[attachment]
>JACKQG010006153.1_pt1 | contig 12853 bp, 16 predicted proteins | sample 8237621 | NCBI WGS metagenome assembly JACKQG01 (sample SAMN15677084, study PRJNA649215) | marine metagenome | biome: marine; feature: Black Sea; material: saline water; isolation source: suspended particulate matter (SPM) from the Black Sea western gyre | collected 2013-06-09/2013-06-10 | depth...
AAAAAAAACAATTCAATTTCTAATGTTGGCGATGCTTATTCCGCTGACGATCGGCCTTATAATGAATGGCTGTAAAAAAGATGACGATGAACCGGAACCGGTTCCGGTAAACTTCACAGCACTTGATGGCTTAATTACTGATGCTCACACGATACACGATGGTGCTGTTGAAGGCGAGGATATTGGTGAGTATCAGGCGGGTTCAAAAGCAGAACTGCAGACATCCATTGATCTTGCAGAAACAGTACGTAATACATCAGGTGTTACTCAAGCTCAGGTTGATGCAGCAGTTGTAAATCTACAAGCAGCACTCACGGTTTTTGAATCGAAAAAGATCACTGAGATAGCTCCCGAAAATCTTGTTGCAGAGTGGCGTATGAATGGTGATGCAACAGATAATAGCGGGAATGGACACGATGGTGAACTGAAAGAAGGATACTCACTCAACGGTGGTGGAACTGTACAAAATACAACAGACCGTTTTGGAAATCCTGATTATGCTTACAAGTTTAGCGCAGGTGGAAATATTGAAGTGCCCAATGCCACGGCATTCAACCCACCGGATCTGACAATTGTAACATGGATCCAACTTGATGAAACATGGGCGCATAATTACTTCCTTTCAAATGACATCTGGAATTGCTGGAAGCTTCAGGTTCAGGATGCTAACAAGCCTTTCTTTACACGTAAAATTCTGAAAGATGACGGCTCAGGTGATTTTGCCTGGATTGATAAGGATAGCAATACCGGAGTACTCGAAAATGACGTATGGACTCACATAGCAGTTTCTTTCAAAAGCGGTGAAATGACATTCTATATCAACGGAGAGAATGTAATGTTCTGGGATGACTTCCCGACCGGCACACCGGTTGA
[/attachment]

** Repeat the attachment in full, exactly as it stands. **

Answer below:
>JACKQG010006153.1_pt1 | contig 12853 bp, 16 predicted proteins | sample 8237621 | NCBI WGS metagenome assembly JACKQG01 (sample SAMN15677084, study PRJNA649215) | marine metagenome | biome: marine; feature: Black Sea; material: saline water; isolation source: suspended particulate matter (SPM) from the Black Sea western gyre | collected 2013-06-09/2013-06-10 | depth...
AAAAAAAACAATTCAATTTCTAATGTTGGCGATGCTTATTCCGCTGACGATCGGCCTTATAATGAATGGCTGTAAAAAAGATGACGATGAACCGGAACCGGTTCCGGTAAACTTCACAGCACTTGATGGCTTAATTACTGATGCTCACACGATACACGATGGTGCTGTTGAAGGCGAGGATATTGGTGAGTATCAGGCGGGTTCAAAAGCAGAACTGCAGACATCCATTGATCTTGCAGAAACAGTACGTAATACATCAGGTGTTACTCAAGCTCAGGTTGATGCAGCAGTTGTAAATCTACAAGCAGCACTCACGGTTTTTGAATCGAAAAAGATCACTGAGATAGCTCCCGAAAATCTTGTTGCAGAGTGGCGTATGAATGGTGATGCAACAGATAATAGCGGGAATGGACACGATGGTGAACTGAAAGAAGGATACTCACTCAACGGTGGTGGAACTGTACAAAATACAACAGACCGTTTTGGAAATCCTGATTATGCTTACAAGTTTAGCGCAGGTGGAAATATTGAAGTGCCCAATGCCACGGCATTCAACCCACCGGATCTGACAATTGTAACATGGATCCAACTTGATGAAACATGGGCGCATAATTACTTCCTTTCAAATGACATCTGGAATTGCTGGAAGCTTCAGGTTCAGGATGCTAACAAGCCTTTCTTTACACGTAAAATTCTGAAAGATGACGGCTCAGGTGATTTTGCCTGGATTGATAAGGATAGCAATACCGGAGTACTCGAAAATGACGTATGGACTCACATAGCAGTTTCTTTCAAAAGCGGTGAAATGACATTCTATATCAACGGAGAGAATGTAATGTTCTGGGATGACTTCCCGACCGGCACACCGGTTGA